Tips for Co-Parenting After Divorce

Tips for Co-Parenting after Divorce

This is a guest blog by Scott Morgan, a board certified Austin Divorce Lawyer.

Co-parenting after divorce can seem daunting, but it is entirely possible to establish a healthy co-parenting relationship with your ex-spouse. The most important thing to remember is to put your children’s well-being ahead of your own feelings towards your ex. Your ex will always be your kids’ mom/dad; despite the fact that you are no longer together, your ex will still be a part of your life, and you can build a healthy relationship based on co-parenting your children.

Tips for a healthy co-parenting relationship after divorce include:

Focus on the Positive

Always speak positively of the other parent in front of or to your kids. You and your ex-spouse may have stopped loving each other but your kids need to know that you still respect each other as parents. Do not undermine your child’s respect for the other parent by saying hurtful things to each other in the child’s presence.


Communication is essential for maintaining a civil relationship with your ex. You don’t have to like each other, but maintaining open communication about matters related to your children will make it easier on everyone. If you and your ex find it difficult to be civil, or to remain calm during discussions or handovers, it might be worth enlisting the help of a professional. A counselor or therapist may be able to help you to address your feelings about your ex, and help you to focus on your ex as your children’s other parent, as opposed to someone who hurt you, or whom you dislike.

Blended Families

If more than one child or set of children in the family is dealing with divorce, you will need to try to create a positive relationship between all members of the family. Communication will be especially important within a blended family, and it can be even more important to remain positive about, and civil towards, your stepchildren’s absent parent. Again, you do not have to like each other to be civil. It is ok for your kids to know that you do not love, or even like, your ex very much, but it is also important to children in a blended family that all of the parents involved behave respectfully towards each other, and towards each other’s children.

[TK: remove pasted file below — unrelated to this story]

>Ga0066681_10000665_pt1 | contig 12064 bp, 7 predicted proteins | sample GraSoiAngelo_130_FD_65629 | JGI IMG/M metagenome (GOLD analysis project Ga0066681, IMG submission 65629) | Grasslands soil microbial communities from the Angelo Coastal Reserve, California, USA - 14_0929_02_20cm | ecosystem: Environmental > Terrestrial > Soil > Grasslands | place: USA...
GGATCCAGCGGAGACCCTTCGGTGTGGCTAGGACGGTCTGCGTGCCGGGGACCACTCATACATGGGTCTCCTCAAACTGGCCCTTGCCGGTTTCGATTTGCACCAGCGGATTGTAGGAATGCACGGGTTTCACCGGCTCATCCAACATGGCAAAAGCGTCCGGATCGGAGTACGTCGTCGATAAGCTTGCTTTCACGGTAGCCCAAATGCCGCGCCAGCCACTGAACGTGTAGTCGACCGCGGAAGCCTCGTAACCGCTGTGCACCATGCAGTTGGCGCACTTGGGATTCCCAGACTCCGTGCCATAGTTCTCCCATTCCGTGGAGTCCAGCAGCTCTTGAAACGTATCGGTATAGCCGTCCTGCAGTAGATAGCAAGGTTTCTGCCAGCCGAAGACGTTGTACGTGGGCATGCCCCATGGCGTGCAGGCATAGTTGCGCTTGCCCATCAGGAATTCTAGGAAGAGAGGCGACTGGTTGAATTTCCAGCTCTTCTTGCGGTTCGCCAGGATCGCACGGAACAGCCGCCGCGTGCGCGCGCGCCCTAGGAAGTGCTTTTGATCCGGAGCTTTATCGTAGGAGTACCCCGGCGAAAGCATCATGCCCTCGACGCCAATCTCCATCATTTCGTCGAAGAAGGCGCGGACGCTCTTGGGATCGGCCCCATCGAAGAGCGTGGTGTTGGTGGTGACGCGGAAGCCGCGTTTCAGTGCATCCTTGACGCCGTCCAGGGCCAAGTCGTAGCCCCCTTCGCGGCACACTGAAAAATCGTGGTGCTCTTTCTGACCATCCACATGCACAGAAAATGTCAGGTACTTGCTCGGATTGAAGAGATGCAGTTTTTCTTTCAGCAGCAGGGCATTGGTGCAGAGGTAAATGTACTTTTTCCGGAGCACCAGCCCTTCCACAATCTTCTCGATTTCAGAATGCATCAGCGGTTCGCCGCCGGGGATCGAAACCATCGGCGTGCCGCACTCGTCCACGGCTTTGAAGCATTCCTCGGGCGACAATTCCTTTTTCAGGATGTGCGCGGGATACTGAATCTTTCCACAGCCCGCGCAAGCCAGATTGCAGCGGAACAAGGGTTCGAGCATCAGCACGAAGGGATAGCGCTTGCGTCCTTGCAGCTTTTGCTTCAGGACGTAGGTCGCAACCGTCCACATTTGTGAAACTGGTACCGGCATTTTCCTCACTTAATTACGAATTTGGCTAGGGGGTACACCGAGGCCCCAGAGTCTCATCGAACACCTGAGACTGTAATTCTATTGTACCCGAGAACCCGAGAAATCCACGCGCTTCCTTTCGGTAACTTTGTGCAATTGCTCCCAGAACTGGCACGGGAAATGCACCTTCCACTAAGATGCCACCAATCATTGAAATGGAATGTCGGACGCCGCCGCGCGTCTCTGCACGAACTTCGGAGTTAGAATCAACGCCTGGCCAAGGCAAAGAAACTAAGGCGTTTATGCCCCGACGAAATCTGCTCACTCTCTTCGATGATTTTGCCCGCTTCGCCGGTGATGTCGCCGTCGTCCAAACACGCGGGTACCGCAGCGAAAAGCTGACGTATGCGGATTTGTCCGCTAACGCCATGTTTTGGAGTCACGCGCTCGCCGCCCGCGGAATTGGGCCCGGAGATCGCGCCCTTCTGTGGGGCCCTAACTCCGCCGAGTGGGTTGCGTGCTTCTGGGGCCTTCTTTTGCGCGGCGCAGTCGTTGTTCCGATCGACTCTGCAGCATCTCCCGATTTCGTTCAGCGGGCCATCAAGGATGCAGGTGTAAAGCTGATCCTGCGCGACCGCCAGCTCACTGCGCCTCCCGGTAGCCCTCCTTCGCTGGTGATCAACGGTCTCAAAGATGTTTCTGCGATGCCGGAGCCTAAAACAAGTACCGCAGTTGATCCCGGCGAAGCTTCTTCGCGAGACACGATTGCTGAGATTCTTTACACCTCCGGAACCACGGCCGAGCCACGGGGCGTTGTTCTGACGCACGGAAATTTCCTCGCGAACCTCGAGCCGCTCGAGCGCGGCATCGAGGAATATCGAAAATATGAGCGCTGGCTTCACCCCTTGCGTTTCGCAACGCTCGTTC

Create a Co-Parenting Plan

Agreeing on parenting techniques can be hard enough for married couples, but it can be even more difficult for divorced couples. You may not feel like talking to your ex, or your ex may refuse to talk to you, but drawing up a co-parenting plan as a guideline is a good idea. Your divorce lawyer or a court mediator can give you advice on how to draw up a co-parenting plan, and there are even co-parenting classes available for couples going through a divorce.


Stay on the Same Page

If at all possible, try to make life easier on your child by having a similar schedule, and similar rules, in both mom’s and dad’s house. This is easier said than done, especially if different parenting styles were a factor in the divorce, but children are likely to feel more settled, and be less likely to try to play one divorced parent off against the other, if mom and dad are on the same page for important issues.

About the Author

Scott Morgan is a board certified Austin divorce lawyer who regularly blogs on the subject of divorce and family law. You can read his blog at Austin Divorce Specialist.


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